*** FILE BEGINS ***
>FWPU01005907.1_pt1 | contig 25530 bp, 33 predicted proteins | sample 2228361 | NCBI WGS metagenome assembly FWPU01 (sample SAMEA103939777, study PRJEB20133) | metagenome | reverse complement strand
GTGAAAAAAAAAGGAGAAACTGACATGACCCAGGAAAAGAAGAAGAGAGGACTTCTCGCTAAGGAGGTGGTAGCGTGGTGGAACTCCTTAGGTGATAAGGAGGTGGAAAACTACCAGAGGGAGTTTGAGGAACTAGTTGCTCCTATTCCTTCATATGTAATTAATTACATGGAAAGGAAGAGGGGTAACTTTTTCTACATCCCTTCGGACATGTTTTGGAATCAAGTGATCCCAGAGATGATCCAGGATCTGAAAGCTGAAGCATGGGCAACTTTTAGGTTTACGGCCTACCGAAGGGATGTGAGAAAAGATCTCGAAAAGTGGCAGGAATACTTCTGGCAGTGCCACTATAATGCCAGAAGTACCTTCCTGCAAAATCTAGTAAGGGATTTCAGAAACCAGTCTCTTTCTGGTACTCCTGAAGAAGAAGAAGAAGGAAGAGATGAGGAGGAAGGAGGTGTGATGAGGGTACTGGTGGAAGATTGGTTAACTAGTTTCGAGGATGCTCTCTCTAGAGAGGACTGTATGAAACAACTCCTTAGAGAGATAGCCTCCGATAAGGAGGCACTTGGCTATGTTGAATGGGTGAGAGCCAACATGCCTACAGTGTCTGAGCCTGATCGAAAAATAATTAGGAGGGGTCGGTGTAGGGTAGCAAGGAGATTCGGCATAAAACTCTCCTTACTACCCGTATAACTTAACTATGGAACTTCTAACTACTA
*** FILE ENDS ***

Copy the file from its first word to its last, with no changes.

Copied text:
>FWPU01005907.1_pt1 | contig 25530 bp, 33 predicted proteins | sample 2228361 | NCBI WGS metagenome assembly FWPU01 (sample SAMEA103939777, study PRJEB20133) | metagenome | reverse complement strand
GTGAAAAAAAAAGGAGAAACTGACATGACCCAGGAAAAGAAGAAGAGAGGACTTCTCGCTAAGGAGGTGGTAGCGTGGTGGAACTCCTTAGGTGATAAGGAGGTGGAAAACTACCAGAGGGAGTTTGAGGAACTAGTTGCTCCTATTCCTTCATATGTAATTAATTACATGGAAAGGAAGAGGGGTAACTTTTTCTACATCCCTTCGGACATGTTTTGGAATCAAGTGATCCCAGAGATGATCCAGGATCTGAAAGCTGAAGCATGGGCAACTTTTAGGTTTACGGCCTACCGAAGGGATGTGAGAAAAGATCTCGAAAAGTGGCAGGAATACTTCTGGCAGTGCCACTATAATGCCAGAAGTACCTTCCTGCAAAATCTAGTAAGGGATTTCAGAAACCAGTCTCTTTCTGGTACTCCTGAAGAAGAAGAAGAAGGAAGAGATGAGGAGGAAGGAGGTGTGATGAGGGTACTGGTGGAAGATTGGTTAACTAGTTTCGAGGATGCTCTCTCTAGAGAGGACTGTATGAAACAACTCCTTAGAGAGATAGCCTCCGATAAGGAGGCACTTGGCTATGTTGAATGGGTGAGAGCCAACATGCCTACAGTGTCTGAGCCTGATCGAAAAATAATTAGGAGGGGTCGGTGTAGGGTAGCAAGGAGATTCGGCATAAAACTCTCCTTACTACCCGTATAACTTAACTATGGAACTTCTAACTACTA